I have never been happier to find myself wrong.
When one finally reached my outstretched hand, I saw that the slip contained more than just the pertinent information, more than the flashy logos and the action shots of the main characters. This was my ticket in. This was my ticket in. There was the assigned seat, the title of “Screening Pass” scrawled on the top, the microscopic terms and conditions plastered on the back.
Minutes passed, although I’ll never quite remember the bustle and words emanating from the surrounding. My mind was too far in the clouds, ethereally pumped with the realization that I would be attending the first public showing of what could very well be the greatest movie I’ve ever seen.
LSD, ecstasy, speed — they have nothing on this feeling.
With the tightly-dressed woman’s second pass, I snagged another ticket for my certain special someone. Although I didn’t feel mentally prepared — I still had three days left! I had no idea this would be happening! — you would have an easier time taking the teeth from a live gator than taking that voucher from me.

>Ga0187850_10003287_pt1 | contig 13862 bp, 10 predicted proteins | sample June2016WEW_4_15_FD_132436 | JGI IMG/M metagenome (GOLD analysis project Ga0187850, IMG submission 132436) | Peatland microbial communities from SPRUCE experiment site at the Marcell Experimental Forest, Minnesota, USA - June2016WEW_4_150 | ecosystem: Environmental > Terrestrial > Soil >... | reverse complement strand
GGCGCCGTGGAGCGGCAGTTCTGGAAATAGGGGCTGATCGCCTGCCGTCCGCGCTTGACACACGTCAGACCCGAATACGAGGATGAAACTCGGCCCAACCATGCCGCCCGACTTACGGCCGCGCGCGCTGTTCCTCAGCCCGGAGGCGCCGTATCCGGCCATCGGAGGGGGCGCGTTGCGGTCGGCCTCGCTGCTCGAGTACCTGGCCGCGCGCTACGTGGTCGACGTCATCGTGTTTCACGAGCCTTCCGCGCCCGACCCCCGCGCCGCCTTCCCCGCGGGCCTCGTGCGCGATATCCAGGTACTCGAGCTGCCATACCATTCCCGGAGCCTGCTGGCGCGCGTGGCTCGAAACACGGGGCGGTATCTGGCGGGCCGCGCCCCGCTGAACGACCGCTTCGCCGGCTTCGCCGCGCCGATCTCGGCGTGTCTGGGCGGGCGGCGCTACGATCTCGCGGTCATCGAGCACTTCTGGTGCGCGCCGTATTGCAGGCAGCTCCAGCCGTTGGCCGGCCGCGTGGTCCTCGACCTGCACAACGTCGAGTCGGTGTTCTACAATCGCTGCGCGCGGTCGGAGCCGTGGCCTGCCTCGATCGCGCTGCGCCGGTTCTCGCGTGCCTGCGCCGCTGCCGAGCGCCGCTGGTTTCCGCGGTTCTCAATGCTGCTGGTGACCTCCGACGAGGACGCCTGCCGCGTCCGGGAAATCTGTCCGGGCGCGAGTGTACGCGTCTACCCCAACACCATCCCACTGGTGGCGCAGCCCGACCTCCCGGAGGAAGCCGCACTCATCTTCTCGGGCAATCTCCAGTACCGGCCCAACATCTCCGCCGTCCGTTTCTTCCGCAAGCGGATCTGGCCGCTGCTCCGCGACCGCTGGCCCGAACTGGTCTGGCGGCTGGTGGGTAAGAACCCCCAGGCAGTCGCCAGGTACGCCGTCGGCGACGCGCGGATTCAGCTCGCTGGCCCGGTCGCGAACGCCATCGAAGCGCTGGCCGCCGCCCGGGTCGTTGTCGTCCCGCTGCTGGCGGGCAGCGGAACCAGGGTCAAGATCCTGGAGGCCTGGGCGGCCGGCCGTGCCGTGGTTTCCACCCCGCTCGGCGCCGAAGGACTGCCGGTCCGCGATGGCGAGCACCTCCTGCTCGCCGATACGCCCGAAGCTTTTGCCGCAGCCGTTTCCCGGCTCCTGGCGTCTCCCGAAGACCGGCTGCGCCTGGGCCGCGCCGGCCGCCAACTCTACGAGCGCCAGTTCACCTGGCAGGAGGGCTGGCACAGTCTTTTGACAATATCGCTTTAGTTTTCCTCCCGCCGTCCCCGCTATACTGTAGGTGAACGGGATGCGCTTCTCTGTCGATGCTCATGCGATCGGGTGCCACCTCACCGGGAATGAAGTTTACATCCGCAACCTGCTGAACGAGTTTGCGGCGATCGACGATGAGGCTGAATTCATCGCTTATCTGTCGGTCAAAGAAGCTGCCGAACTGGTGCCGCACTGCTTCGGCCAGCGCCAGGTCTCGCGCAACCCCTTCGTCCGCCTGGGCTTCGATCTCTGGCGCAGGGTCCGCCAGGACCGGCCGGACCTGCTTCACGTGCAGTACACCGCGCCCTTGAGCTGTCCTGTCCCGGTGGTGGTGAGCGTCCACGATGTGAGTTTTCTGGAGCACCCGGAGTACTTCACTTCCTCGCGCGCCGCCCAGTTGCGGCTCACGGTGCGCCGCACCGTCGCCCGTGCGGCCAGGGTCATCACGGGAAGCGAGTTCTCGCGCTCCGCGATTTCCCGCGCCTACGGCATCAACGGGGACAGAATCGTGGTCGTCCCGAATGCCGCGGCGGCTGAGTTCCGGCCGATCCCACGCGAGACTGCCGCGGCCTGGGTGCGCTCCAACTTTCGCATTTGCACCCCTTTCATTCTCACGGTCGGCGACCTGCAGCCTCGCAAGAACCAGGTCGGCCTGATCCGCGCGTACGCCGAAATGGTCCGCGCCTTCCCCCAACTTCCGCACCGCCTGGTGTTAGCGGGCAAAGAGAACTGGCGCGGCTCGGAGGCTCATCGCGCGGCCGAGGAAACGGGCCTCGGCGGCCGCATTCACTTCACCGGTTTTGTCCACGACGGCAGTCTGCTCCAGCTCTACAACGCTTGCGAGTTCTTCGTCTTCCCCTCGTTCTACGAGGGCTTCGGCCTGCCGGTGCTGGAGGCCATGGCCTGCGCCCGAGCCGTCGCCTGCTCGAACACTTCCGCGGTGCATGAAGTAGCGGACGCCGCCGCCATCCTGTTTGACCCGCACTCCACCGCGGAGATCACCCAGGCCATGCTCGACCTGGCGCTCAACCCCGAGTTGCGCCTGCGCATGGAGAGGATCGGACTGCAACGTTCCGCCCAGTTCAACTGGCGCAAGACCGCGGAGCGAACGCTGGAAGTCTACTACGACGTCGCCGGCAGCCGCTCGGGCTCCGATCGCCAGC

With knees knocking and breath short, we made our way past four, five, six sets of security guards, all flanked by bigger and flashier TDK posters. Since we weren’t going to the Imax presentation alongside all the big-wigs — the best luck can only land you so far — escalators landed us on the top floor, and, after my first movie theater wanding, our seats were taken. Bordered by Ethan Hawke and an actor from Gossip Girl — making my certain special someone’s night — the titillated crowd buzzed the air with anticipation. Tonight was the night. The world premiere. And I was there.